The New Zealand economy is gaining ground with higher than expected growth expected during the last quarter, according to the latest Standard Chartered Bank Global Research.
The Study, released on July 14, attributed its optimism to a number of factors, including a more robust manufacturing, post-earthquake relief triggering recovery, revival in business and consumer confidence and the resurgence of the construction sector.
According to the Bank, the New Zealand economy grew by 0.8% during the first quarter of the year, assisted by production based activity.
Based on the economic indicators, Standard Chartered has revised the economy’s annualised GDP growth to 1.9% for the current year and to 2.9% in 2012.
“This indicates broad economic resilience in the face of the (earthquake) disaster. Half of the quarter-to-quarter growth (0.4 percentage points) in the first quarter of the year came from the manufacturing sector, driven by production of machinery and equipment. This reflects demand for replenishment of capacity that was damaged in the Christchurch earthquake in September 2010,” the Study said.
But private demand remained weak, and the higher rate of unemployment continued to affect household balance sheets, although expenditure on durable goods grew by 2.9% during the quarter.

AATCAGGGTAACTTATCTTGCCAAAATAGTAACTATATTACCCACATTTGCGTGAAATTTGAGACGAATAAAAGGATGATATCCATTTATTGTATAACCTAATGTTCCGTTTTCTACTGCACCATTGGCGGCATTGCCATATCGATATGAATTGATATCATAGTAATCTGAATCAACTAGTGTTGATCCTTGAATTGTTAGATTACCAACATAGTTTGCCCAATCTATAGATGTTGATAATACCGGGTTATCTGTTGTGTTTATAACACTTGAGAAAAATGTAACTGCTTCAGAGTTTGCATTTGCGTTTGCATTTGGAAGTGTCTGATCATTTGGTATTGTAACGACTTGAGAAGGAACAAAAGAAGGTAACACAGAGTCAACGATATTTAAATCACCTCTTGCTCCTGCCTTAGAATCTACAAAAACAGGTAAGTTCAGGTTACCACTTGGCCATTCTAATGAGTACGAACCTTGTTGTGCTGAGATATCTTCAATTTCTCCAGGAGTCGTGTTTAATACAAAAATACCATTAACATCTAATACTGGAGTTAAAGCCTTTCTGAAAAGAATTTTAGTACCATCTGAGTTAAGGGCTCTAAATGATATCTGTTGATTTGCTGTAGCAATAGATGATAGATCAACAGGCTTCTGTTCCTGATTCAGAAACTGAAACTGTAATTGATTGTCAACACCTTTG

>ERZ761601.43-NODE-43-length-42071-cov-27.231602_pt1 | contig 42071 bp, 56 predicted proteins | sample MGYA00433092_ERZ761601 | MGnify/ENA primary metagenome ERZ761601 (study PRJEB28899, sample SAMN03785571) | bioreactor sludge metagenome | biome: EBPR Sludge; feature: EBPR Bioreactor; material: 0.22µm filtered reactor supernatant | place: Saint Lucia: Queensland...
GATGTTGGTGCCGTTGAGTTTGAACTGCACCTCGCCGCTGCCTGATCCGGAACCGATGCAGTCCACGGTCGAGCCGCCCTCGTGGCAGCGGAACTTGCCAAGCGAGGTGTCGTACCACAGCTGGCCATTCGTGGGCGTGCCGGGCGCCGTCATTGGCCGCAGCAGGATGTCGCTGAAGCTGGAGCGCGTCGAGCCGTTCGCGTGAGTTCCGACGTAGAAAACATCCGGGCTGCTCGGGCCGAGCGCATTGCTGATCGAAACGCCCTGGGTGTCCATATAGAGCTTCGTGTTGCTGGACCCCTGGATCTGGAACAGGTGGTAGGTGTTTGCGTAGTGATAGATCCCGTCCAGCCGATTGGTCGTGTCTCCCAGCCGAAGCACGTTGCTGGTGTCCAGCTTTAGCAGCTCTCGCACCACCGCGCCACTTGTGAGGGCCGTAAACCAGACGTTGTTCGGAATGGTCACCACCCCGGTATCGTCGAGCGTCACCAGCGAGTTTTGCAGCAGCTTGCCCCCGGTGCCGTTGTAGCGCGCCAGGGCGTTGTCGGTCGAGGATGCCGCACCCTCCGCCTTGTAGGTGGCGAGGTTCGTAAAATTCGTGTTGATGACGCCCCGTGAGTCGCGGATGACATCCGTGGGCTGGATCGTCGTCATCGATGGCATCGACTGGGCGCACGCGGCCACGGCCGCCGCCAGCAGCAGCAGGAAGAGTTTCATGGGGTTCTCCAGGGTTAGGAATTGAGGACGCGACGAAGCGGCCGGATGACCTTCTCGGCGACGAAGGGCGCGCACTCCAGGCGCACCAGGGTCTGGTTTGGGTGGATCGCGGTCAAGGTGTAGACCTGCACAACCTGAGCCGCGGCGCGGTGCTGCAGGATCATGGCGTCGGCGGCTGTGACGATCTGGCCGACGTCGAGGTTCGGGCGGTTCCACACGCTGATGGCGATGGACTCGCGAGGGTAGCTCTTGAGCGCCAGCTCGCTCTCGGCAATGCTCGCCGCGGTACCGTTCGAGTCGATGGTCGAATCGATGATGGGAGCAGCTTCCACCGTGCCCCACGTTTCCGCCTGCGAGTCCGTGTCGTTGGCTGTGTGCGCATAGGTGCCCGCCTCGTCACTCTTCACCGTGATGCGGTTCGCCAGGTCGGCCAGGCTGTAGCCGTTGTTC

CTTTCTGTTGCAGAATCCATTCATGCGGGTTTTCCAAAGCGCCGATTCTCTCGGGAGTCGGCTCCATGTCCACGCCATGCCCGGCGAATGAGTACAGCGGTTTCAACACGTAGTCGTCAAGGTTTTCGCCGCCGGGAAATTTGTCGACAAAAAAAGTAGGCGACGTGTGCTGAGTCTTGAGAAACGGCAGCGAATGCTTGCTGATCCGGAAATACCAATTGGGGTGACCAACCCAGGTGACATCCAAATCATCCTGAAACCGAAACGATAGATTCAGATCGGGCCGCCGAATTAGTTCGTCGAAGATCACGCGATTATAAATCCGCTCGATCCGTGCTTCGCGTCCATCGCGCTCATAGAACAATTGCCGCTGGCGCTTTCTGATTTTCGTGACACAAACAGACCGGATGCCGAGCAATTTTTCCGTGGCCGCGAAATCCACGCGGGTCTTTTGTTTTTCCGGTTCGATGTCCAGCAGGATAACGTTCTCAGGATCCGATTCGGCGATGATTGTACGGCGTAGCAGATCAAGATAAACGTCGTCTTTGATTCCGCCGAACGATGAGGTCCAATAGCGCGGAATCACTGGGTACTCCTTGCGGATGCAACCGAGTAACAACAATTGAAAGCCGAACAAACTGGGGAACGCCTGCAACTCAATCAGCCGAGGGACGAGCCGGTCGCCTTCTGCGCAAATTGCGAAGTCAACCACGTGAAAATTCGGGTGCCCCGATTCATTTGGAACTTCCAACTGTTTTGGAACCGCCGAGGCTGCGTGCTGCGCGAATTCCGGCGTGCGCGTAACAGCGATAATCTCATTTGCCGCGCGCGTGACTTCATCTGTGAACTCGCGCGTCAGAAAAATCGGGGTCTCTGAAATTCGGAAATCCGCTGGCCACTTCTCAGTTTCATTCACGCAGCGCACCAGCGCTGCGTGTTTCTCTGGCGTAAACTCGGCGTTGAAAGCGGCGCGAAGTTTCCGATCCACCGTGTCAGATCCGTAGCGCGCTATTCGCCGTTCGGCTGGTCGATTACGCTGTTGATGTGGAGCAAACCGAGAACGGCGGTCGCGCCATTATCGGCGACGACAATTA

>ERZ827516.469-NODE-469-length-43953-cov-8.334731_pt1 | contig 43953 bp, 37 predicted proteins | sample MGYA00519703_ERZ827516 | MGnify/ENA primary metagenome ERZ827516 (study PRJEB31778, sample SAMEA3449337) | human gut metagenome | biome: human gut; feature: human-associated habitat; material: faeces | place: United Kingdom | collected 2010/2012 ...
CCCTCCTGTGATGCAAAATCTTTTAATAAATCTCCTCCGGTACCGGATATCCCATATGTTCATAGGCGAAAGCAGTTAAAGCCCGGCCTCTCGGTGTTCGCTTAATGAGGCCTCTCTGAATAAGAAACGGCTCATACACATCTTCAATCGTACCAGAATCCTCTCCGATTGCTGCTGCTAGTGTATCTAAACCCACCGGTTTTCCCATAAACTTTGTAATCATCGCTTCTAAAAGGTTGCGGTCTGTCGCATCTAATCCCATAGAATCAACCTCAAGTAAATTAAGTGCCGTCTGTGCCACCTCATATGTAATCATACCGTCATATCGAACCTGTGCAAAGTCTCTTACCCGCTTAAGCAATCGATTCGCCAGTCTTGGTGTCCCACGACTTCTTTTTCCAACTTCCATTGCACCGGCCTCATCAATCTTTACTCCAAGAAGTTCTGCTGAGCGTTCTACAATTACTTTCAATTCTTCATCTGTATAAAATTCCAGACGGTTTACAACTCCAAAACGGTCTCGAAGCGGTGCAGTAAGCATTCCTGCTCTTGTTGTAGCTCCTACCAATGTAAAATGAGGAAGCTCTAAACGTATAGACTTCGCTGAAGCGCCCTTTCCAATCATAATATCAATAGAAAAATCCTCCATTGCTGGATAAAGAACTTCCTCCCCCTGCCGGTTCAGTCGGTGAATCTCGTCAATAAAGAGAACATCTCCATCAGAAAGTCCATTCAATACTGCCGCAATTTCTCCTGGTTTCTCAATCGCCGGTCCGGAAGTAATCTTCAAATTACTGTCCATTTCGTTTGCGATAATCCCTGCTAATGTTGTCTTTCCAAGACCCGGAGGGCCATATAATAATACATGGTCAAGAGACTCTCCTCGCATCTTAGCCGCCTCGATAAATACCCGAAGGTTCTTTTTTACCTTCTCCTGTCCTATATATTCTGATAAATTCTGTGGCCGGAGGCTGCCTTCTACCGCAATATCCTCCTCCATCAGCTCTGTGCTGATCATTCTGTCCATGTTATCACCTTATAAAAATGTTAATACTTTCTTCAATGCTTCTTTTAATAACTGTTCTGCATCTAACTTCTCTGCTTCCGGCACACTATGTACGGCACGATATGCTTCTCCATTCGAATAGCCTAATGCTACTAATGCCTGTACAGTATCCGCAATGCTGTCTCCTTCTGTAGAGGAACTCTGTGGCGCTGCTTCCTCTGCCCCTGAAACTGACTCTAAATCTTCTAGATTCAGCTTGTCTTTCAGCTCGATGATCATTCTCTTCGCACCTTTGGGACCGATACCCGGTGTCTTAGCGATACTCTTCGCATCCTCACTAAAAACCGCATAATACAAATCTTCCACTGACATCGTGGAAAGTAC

“We expect the second quarter growth sustained with the fiscal relief provided by the Government. We have also seen a strong revival in business and consumer sentiment, which should drive domestic consumption and investment.
“The construction sector, which declined by 4.3% on a quarter-to-quarter basis, should see a boom in the second quarter as reconstruction projects being and the housing market shows signs of life after the correction that began in 2007,” the Bank’s Study said.
First-time homebuyers are evincing interest in real estate with housing prices beginning to rebound, the study said.
The widening trade surplus, higher dairy product prices and an overall rise in confidence are also beginning to spell positive growth.
However, the Bank was mindful of the possibility of the economy showing signs of strain after the existing momentum loses its phase.
Nonetheless, we remain concerned about the sustainability of the current strong growth momentum once these one-off supports dissipate.
“Improvement in the labour market has been subdued, with the unemployment rate at 6.6% (First Quarter); this will restrain the deleveraging process and the recovery in domestic consumption.
Despite signs of life in the housing market, transaction volumes remain low and the construction sector’s recovery will only be gradual. The restrictive budget (2011) includes a freeze on fiscal spending in nominal terms and reductions in tax credits and retirement savings.
This is also likely to moderate the pace of recovery,” the Study said.